I received this email from John Nolan, an attorney in Frankfurt, and reproduce it with permission:


A quick update from the weekend German press:

  1. The CD with an estimated 1,500 names that has been offered to (and sampled by) the tax authorities of the German state of Nordrhein-Westphalen (administration of German federal taxes is conducted at the state level) has now been confirmed to come from Credit Suisse.
  2. The German tax authorities of the state of Baden-Württemberg (B-W) have been offered data involving an estimated 1,700 names that is rumored to be from good ol’ UBS. The B-W coalition government is showing signs of mounting some political resistance to purchasing this CD but right now the odds are that the pressure from an aroused citizenry will cause them to cave.
  3. The German tax authorities in Munich are said to be evaluating a similar data dump from yet another (smaller) Swiss bank and an as yet unnamed bank in Luxembourg.
  4. In Sunday’s FAZ there was an article about a guy who set up a commercial website (registered as such) for people to anonymously rat out their friends, relatives, co-workers and neighbors for tax evasion of all kinds. Under the business model he would shop the offered info anonymously to the relevant tax authorities and keep 15% of whatever they would pay for it. The public response was nearly immediate and huge. People were reporting illegal income of all kinds. Unfortunately for his business model, the tax authorities were less than thrilled and made him no cash offers. (Germany, too, has relatively few Carbon-Based Units, i.e. people, to pursue penny ante tax cheats. Consequently, like the IRS they save their staff and cash for the low-effort, high-reward targets.) The guy who did it was a writer who was really less interested in tax evasion than investigating German social mores. Ultimately, he closed down the site without forwarding any of the information but with a wealth of material on what makes his fellow citizens tick.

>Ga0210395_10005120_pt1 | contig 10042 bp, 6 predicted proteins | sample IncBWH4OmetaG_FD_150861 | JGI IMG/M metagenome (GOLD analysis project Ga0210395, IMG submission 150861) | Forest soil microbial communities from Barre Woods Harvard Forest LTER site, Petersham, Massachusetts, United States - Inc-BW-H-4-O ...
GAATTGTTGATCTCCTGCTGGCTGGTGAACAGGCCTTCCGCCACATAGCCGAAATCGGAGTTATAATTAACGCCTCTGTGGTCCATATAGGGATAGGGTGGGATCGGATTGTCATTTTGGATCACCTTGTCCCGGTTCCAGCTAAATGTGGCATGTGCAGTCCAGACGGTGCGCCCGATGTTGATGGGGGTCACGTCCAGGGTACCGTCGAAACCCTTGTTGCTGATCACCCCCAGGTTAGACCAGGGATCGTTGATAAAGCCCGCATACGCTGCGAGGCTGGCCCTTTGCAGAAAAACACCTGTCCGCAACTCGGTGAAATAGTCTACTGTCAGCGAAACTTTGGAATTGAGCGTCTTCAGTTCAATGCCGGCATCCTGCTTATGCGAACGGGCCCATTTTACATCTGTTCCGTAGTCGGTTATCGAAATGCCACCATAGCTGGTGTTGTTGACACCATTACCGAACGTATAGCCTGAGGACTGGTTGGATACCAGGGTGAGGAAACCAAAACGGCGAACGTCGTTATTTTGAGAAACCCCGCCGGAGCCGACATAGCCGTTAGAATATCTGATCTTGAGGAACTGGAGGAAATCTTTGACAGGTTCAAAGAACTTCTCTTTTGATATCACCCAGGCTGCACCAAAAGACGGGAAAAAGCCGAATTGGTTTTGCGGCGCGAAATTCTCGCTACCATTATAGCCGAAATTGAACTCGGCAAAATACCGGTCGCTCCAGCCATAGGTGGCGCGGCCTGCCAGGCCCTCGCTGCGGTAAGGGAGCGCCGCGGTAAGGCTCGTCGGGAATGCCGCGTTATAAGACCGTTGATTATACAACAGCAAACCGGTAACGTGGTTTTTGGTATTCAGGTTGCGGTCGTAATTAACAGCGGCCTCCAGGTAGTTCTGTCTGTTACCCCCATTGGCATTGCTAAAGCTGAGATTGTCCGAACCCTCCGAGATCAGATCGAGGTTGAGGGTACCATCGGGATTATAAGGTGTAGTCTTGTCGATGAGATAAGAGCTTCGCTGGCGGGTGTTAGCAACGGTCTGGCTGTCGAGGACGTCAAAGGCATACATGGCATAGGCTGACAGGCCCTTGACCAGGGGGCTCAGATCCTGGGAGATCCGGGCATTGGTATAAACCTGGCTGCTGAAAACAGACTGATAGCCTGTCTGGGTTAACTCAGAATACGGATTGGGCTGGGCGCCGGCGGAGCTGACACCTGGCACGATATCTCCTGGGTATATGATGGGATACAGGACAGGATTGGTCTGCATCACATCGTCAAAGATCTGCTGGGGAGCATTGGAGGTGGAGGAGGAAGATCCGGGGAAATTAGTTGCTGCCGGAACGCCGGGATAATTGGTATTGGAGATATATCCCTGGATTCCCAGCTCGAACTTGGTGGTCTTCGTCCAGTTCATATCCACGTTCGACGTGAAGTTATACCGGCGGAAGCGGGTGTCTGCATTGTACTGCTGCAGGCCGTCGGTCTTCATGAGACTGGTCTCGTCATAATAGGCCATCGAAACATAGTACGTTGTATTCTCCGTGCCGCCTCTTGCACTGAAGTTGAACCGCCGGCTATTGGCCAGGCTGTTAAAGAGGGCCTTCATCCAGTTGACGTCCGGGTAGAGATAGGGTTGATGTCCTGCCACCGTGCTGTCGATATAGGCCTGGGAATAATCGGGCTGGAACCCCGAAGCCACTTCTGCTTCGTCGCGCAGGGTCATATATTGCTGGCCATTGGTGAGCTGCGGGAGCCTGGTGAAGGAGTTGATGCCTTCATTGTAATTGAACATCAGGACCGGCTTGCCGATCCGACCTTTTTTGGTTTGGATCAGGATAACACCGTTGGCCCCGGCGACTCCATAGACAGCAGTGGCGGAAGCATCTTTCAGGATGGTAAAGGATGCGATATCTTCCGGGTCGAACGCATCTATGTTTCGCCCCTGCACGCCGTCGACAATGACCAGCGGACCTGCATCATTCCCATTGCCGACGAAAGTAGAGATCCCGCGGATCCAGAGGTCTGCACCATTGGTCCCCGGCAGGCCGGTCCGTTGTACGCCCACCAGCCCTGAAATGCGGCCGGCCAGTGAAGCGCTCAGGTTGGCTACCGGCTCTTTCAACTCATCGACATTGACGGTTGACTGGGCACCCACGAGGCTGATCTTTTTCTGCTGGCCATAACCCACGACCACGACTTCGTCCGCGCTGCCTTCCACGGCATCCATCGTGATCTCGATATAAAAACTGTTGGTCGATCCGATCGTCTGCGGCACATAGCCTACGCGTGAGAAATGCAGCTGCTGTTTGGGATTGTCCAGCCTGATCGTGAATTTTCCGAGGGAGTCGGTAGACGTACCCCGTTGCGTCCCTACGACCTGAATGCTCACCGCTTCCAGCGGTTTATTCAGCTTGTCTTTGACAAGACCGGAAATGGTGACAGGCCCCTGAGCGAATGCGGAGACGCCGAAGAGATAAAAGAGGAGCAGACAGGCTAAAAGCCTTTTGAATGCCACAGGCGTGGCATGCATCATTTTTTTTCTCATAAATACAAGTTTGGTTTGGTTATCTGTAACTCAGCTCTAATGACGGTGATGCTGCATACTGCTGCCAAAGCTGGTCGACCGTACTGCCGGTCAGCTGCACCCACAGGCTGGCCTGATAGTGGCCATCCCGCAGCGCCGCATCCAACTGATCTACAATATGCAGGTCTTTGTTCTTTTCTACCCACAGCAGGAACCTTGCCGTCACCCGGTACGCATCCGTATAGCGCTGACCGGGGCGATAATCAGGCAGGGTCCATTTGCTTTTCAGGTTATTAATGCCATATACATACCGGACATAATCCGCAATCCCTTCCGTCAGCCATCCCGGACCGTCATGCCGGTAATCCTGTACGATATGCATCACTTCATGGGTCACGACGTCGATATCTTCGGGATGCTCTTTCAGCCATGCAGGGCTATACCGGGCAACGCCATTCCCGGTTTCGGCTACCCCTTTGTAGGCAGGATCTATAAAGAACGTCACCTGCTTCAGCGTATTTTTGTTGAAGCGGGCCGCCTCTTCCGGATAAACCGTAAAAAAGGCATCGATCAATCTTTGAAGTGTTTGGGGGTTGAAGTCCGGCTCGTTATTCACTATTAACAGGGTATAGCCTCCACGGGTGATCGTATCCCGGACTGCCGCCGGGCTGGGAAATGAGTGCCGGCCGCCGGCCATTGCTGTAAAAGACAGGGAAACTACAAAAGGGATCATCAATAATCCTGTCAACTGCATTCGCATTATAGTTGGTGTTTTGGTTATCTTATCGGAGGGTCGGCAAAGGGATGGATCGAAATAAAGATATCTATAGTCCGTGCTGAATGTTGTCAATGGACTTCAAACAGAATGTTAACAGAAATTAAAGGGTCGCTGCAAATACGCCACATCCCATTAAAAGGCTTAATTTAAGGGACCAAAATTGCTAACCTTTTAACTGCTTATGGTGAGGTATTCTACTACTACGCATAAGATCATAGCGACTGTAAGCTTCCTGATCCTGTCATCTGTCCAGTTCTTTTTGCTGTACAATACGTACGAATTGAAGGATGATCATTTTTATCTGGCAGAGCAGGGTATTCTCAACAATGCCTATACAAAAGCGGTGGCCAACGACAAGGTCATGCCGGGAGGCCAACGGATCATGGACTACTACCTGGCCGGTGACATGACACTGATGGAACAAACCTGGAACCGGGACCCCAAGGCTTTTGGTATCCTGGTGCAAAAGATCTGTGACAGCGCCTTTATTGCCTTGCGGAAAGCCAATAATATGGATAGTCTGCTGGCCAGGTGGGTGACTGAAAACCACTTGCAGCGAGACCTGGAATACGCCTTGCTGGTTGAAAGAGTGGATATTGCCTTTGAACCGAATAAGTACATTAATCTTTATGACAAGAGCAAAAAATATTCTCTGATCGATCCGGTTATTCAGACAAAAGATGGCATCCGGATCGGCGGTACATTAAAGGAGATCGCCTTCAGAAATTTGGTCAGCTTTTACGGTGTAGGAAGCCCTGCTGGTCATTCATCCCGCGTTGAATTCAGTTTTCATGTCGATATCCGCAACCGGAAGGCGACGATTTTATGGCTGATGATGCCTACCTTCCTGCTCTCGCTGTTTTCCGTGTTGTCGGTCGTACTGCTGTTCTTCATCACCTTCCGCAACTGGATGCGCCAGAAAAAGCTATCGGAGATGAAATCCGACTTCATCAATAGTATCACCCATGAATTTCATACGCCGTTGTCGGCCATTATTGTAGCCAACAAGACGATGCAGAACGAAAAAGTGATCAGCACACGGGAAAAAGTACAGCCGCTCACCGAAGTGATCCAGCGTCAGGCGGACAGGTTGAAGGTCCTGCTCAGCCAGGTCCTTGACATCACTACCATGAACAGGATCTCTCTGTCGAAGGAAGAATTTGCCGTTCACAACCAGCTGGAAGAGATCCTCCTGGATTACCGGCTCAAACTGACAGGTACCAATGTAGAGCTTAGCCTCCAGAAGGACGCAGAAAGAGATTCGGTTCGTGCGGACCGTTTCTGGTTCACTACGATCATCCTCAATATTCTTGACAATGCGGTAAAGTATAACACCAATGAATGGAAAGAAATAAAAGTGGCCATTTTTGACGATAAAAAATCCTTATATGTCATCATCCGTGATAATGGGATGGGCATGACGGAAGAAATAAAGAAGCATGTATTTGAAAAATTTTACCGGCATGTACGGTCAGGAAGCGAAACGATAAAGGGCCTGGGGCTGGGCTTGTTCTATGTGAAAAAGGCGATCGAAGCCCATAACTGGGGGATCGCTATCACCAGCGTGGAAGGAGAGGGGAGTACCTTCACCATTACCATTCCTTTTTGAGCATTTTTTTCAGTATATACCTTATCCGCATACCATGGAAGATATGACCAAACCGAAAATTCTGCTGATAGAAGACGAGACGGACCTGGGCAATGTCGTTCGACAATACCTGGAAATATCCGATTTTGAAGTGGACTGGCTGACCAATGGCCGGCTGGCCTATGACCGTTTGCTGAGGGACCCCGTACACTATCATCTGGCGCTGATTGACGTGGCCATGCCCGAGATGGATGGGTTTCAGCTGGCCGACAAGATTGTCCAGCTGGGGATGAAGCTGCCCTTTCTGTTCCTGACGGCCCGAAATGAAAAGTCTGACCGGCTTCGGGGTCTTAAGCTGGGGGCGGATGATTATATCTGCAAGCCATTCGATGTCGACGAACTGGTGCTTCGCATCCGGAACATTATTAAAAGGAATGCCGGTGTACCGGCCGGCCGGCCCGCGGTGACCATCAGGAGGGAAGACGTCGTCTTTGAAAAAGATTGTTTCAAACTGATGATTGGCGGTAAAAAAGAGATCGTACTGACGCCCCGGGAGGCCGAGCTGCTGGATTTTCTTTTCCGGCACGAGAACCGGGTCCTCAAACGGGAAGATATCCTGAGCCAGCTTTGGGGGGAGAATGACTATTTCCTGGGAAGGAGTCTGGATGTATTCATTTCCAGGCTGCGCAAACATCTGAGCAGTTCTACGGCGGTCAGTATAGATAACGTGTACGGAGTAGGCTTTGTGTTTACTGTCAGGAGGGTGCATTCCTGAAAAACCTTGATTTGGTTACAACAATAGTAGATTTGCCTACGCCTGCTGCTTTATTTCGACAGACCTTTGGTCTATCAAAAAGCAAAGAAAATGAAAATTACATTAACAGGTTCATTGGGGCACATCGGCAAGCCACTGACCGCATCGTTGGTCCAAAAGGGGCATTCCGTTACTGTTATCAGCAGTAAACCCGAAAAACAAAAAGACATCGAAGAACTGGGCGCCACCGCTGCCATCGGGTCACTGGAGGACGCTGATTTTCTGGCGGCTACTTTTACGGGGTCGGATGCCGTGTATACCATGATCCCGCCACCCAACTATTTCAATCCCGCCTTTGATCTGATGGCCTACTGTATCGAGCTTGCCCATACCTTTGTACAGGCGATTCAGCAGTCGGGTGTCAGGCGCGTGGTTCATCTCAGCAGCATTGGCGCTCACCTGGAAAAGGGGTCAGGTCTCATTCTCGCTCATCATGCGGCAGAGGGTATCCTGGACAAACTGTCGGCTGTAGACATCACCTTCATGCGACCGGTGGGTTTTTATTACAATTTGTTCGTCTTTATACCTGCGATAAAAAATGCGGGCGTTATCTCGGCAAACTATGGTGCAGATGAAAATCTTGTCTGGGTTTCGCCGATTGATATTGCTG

And, speaking of ticking, is the UBS-IRS deal about to blow up in everyone’s face?

Apocalyptic scenario: UBS doesn’t deliver as promised because the Swiss courts put the kibosh on doing so. Rather than engage in unmanly negotiatiations, an unsympathetic DoJ “forecloses” on its threat to put the habeus grabus on UBS’s US operations. UBS goes belly up. Financial markets already on edge due to fears of sovereign debt default by PIGS (Portugal Italy/Ireland Greece and Spain) plunge in response. World-wide depression, heartbreak of psoriasis, defenestrations, miscellaneous pathos, etc. follow.



John T. Nolan
Attorney at Law
Feuerbachstraße 5
60325 Frankfurt am Main
Tel: +49 (0)69 9720 4194
Fax: +49 (0)69 9720 4195
(email address removed to save John from spam; contact me if you want it)

In the followup email in which John said OK to posting, he provided yet more great perspective from outside of the U.S.:

You are free to post it any way you like.

I’m not trolling for business so attribution is of no great interest to me. (I get queasy just at the thought of having another client darken my door.) [Phil’s opinion: take this with a grain of salt. 🙂 This comment is true of most highly skilled lawyers I know. There’s a lawyer in Riyadh I know who says the same thing in his own way. But there’s always room for someone new/interesting, because people who are highly skilled are also intellectually curious, focused, and work really hard. Don’t be dissuaded from contacting John.]